I am briefly in the place I still call home: my parents' house in California, where the tangerine tree blossoms in the backyard, and the gardenia blooms breathe out memories of my mother breathing in their scent, and pausing, happy.
Here, the lettuce on the dinner table comes from the garden. Here, I look at a spot in the land and I remember the way it used to be--when the hydrangea bush that looms over the path was a small shriveled thing, a potted plant commemorating a father's death; when the tangerine tree was neighbored by an orange tree that never produced any fruit; when the patio was a pad of concrete hemmed in by a redwood fence, and we would corner the dog there to bathe him.
There are ghosts here. I see shadows of the dog, Duke, who weighed more than my sister for the first year or so after we got him, and who destroyed things (plastic cups stolen from the dishwasher, stuffed animals that smelled like us, laundry torn down from the line), and who worshiped us, and loved life. He owned our hearts. My father cried when he died. And I hear echoes of the girls that my sister and I used to be--running feet, hair past our waists, putting on plays for our parents and enacting whole societies with ceramic miniatures. I almost feel my first kiss again, on the front porch on a summer evening. The couch is drenched with midnight memories, times we stayed up til dawn talking about nothing.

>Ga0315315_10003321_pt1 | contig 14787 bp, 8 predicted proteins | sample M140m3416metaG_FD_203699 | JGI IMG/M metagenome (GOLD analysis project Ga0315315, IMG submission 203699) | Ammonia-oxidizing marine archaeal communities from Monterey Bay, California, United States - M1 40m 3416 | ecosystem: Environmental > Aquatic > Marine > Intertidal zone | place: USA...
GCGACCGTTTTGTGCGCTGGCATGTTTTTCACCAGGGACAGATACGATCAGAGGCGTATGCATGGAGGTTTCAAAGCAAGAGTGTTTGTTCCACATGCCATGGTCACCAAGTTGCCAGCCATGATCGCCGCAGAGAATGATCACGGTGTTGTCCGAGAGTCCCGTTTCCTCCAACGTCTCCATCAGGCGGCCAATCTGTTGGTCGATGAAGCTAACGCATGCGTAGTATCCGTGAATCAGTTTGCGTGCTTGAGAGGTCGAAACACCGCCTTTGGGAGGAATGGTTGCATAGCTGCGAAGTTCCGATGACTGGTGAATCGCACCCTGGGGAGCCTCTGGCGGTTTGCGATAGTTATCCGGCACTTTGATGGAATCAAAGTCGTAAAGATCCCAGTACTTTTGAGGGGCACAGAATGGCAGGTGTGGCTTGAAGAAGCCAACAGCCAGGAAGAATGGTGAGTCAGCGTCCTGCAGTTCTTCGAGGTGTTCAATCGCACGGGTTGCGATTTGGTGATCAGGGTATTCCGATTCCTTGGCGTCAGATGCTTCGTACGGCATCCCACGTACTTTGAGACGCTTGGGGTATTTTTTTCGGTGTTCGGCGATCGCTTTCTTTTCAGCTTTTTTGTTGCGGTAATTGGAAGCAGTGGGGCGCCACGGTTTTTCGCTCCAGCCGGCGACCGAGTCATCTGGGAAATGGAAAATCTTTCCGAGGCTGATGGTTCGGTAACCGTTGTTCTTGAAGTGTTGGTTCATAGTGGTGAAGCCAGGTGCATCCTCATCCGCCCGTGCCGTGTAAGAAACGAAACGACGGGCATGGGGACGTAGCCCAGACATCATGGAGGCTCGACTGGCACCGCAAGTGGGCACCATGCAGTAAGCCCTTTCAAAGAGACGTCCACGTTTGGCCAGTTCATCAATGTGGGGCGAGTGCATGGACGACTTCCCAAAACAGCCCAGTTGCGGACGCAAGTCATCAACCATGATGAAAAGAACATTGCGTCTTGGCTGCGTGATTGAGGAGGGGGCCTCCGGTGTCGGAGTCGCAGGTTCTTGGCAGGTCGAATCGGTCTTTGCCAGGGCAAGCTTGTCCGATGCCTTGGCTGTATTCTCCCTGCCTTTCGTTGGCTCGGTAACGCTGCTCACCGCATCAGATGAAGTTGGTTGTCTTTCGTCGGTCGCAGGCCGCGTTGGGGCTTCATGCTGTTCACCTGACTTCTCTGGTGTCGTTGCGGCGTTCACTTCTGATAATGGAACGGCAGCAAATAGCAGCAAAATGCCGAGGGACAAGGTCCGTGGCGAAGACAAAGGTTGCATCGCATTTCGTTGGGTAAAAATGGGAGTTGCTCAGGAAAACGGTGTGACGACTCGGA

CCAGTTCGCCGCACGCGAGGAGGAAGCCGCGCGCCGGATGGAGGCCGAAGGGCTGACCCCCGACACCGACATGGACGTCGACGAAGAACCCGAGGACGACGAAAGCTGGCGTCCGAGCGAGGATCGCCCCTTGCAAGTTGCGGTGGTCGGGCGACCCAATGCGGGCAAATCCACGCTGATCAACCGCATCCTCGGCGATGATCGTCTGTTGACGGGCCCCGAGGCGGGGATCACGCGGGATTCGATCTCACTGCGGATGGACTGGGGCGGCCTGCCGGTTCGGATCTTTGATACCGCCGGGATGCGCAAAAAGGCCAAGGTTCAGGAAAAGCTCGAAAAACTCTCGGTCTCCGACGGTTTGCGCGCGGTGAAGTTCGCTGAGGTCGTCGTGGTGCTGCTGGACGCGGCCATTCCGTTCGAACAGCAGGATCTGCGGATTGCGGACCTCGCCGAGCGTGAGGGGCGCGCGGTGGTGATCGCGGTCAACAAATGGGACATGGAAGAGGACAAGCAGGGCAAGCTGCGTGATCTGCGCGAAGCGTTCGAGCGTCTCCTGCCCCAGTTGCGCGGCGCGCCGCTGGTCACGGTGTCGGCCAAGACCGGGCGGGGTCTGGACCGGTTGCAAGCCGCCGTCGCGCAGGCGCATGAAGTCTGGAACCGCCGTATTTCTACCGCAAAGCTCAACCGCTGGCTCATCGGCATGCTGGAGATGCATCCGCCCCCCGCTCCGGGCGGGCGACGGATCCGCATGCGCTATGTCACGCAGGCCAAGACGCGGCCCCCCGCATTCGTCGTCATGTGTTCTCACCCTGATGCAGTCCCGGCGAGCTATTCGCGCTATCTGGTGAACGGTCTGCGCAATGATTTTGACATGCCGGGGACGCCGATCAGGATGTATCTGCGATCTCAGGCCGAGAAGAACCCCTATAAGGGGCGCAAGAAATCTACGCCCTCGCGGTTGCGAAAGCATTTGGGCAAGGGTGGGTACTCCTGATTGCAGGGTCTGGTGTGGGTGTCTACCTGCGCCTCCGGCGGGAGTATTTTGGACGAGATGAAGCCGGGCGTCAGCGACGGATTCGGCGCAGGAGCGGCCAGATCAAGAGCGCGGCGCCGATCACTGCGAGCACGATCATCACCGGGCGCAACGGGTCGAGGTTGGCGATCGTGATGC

California is the place of memories, and the place of hope. Here, a hummingbird appears in the garden, flickering in the flowers. It vanishes. I hold my breath. It comes back for a second, shimmers in the shadows of the tangerine tree, and then it's gone again. The moment ends but the moment stays with me, vibrating in my chest.
Here, morning is cool and so is evening, but the day is warm and the sky is clear. California is the place of promise. The sky is trustworthy. It is empty, it lets the sun through. The air is dry and it never tries to stifle me.
Here. California is the place. The place of placeness, for me. This is the place I want to be, the place that I can be. Oh God, is it sinful to long to return here and never leave? to plant a garden and see the trees grow, and eat their fruit year after year? to have children and let them grow up in one house, knowing their neighbors, not making them wander through the desert before they reach the promised land?
This is the place, the house, the land. We were banished but we came back home, to the land of peaches and honey, almonds and hummingbirds. (Here there is land. In the other place, my house with O., the land is gone, consumed by endless city, cars that never stop moving.) This is home. Bring me back here. I never want to leave.